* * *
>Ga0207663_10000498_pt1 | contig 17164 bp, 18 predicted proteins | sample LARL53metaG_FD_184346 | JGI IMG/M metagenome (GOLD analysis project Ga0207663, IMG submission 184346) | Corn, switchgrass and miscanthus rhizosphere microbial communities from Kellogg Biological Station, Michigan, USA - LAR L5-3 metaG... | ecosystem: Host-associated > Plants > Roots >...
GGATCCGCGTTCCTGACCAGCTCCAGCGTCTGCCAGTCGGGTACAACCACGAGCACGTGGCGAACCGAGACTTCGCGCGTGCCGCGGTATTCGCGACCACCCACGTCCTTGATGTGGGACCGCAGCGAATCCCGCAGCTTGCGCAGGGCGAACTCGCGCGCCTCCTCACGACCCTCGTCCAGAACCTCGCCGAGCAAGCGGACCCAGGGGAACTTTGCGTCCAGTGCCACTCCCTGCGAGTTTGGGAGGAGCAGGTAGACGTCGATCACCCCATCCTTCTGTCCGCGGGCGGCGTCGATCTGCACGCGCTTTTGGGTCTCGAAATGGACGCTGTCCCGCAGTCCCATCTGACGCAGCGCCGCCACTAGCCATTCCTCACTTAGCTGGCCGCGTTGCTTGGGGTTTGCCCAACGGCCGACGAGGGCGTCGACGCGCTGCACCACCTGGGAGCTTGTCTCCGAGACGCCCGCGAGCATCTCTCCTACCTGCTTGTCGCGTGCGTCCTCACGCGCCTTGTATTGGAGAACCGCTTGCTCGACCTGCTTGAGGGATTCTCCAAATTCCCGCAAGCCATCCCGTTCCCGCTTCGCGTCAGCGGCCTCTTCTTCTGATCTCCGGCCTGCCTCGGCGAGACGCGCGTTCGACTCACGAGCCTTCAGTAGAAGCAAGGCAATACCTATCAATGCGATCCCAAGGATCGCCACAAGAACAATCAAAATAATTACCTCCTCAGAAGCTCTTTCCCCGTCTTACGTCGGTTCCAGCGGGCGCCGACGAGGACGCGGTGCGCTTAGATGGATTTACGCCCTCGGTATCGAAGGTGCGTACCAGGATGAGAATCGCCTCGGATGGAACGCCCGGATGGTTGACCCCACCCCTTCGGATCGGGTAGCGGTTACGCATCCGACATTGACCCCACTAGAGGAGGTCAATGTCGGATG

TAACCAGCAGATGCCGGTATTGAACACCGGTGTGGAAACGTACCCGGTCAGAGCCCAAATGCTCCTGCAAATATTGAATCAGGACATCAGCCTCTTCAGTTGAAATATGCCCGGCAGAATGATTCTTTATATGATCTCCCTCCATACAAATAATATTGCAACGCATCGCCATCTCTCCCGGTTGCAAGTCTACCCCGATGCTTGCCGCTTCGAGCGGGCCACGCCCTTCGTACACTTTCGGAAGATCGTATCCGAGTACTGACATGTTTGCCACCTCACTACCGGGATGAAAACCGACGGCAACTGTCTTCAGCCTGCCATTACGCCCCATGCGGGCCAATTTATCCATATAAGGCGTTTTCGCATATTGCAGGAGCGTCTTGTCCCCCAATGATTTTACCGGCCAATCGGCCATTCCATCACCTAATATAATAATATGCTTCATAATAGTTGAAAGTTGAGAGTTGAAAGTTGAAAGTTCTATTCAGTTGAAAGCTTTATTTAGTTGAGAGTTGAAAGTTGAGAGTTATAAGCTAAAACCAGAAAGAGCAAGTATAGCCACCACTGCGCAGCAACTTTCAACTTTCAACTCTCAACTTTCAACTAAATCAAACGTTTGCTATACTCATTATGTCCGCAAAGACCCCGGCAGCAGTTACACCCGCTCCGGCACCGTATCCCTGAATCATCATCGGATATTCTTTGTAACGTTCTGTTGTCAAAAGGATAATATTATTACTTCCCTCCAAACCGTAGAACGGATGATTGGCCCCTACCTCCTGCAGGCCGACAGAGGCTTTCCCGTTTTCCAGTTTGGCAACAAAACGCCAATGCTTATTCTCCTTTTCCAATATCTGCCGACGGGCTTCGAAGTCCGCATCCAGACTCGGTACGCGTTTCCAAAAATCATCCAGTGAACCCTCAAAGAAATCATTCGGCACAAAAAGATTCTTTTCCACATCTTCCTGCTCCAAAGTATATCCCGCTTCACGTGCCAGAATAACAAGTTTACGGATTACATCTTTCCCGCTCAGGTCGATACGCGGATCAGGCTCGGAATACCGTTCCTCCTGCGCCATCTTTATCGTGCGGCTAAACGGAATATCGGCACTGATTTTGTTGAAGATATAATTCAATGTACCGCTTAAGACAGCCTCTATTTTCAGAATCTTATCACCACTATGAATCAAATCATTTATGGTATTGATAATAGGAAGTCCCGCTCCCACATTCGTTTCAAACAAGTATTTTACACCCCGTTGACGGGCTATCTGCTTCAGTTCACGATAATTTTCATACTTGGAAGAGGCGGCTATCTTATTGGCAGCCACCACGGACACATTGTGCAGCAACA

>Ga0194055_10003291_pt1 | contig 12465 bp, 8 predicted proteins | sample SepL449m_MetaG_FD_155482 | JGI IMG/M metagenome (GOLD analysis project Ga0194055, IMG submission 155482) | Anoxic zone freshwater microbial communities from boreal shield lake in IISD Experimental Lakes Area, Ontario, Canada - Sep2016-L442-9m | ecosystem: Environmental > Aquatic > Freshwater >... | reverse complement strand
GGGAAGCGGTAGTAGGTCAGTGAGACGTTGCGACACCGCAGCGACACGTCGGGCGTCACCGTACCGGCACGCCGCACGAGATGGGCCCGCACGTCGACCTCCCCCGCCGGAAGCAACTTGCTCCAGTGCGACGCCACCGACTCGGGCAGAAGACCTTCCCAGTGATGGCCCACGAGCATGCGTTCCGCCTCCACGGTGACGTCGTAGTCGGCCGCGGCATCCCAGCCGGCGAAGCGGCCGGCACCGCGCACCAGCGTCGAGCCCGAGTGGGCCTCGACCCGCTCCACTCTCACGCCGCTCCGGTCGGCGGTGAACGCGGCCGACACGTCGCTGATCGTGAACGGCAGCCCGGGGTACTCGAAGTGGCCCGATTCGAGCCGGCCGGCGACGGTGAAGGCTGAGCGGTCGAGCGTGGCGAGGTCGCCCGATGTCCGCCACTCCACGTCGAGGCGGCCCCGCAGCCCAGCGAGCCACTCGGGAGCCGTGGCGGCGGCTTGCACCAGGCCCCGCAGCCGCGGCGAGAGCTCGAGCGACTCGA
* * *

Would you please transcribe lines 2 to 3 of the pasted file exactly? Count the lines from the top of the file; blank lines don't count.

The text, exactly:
GGATCCGCGTTCCTGACCAGCTCCAGCGTCTGCCAGTCGGGTACAACCACGAGCACGTGGCGAACCGAGACTTCGCGCGTGCCGCGGTATTCGCGACCACCCACGTCCTTGATGTGGGACCGCAGCGAATCCCGCAGCTTGCGCAGGGCGAACTCGCGCGCCTCCTCACGACCCTCGTCCAGAACCTCGCCGAGCAAGCGGACCCAGGGGAACTTTGCGTCCAGTGCCACTCCCTGCGAGTTTGGGAGGAGCAGGTAGACGTCGATCACCCCATCCTTCTGTCCGCGGGCGGCGTCGATCTGCACGCGCTTTTGGGTCTCGAAATGGACGCTGTCCCGCAGTCCCATCTGACGCAGCGCCGCCACTAGCCATTCCTCACTTAGCTGGCCGCGTTGCTTGGGGTTTGCCCAACGGCCGACGAGGGCGTCGACGCGCTGCACCACCTGGGAGCTTGTCTCCGAGACGCCCGCGAGCATCTCTCCTACCTGCTTGTCGCGTGCGTCCTCACGCGCCTTGTATTGGAGAACCGCTTGCTCGACCTGCTTGAGGGATTCTCCAAATTCCCGCAAGCCATCCCGTTCCCGCTTCGCGTCAGCGGCCTCTTCTTCTGATCTCCGGCCTGCCTCGGCGAGACGCGCGTTCGACTCACGAGCCTTCAGTAGAAGCAAGGCAATACCTATCAATGCGATCCCAAGGATCGCCACAAGAACAATCAAAATAATTACCTCCTCAGAAGCTCTTTCCCCGTCTTACGTCGGTTCCAGCGGGCGCCGACGAGGACGCGGTGCGCTTAGATGGATTTACGCCCTCGGTATCGAAGGTGCGTACCAGGATGAGAATCGCCTCGGATGGAACGCCCGGATGGTTGACCCCACCCCTTCGGATCGGGTAGCGGTTACGCATCCGACATTGACCCCACTAGAGGAGGTCAATGTCGGATG

TAACCAGCAGATGCCGGTATTGAACACCGGTGTGGAAACGTACCCGGTCAGAGCCCAAATGCTCCTGCAAATATTGAATCAGGACATCAGCCTCTTCAGTTGAAATATGCCCGGCAGAATGATTCTTTATATGATCTCCCTCCATACAAATAATATTGCAACGCATCGCCATCTCTCCCGGTTGCAAGTCTACCCCGATGCTTGCCGCTTCGAGCGGGCCACGCCCTTCGTACACTTTCGGAAGATCGTATCCGAGTACTGACATGTTTGCCACCTCACTACCGGGATGAAAACCGACGGCAACTGTCTTCAGCCTGCCATTACGCCCCATGCGGGCCAATTTATCCATATAAGGCGTTTTCGCATATTGCAGGAGCGTCTTGTCCCCCAATGATTTTACCGGCCAATCGGCCATTCCATCACCTAATATAATAATATGCTTCATAATAGTTGAAAGTTGAGAGTTGAAAGTTGAAAGTTCTATTCAGTTGAAAGCTTTATTTAGTTGAGAGTTGAAAGTTGAGAGTTATAAGCTAAAACCAGAAAGAGCAAGTATAGCCACCACTGCGCAGCAACTTTCAACTTTCAACTCTCAACTTTCAACTAAATCAAACGTTTGCTATACTCATTATGTCCGCAAAGACCCCGGCAGCAGTTACACCCGCTCCGGCACCGTATCCCTGAATCATCATCGGATATTCTTTGTAACGTTCTGTTGTCAAAAGGATAATATTATTACTTCCCTCCAAACCGTAGAACGGATGATTGGCCCCTACCTCCTGCAGGCCGACAGAGGCTTTCCCGTTTTCCAGTTTGGCAACAAAACGCCAATGCTTATTCTCCTTTTCCAATATCTGCCGACGGGCTTCGAAGTCCGCATCCAGACTCGGTACGCGTTTCCAAAAATCATCCAGTGAACCCTCAAAGAAATCATTCGGCACAAAAAGATTCTTTTCCACATCTTCCTGCTCCAAAGTATATCCCGCTTCACGTGCCAGAATAACAAGTTTACGGATTACATCTTTCCCGCTCAGGTCGATACGCGGATCAGGCTCGGAATACCGTTCCTCCTGCGCCATCTTTATCGTGCGGCTAAACGGAATATCGGCACTGATTTTGTTGAAGATATAATTCAATGTACCGCTTAAGACAGCCTCTATTTTCAGAATCTTATCACCACTATGAATCAAATCATTTATGGTATTGATAATAGGAAGTCCCGCTCCCACATTCGTTTCAAACAAGTATTTTACACCCCGTTGACGGGCTATCTGCTTCAGTTCACGATAATTTTCATACTTGGAAGAGGCGGCTATCTTATTGGCAGCCACCACGGACACATTGTGCAGCAACA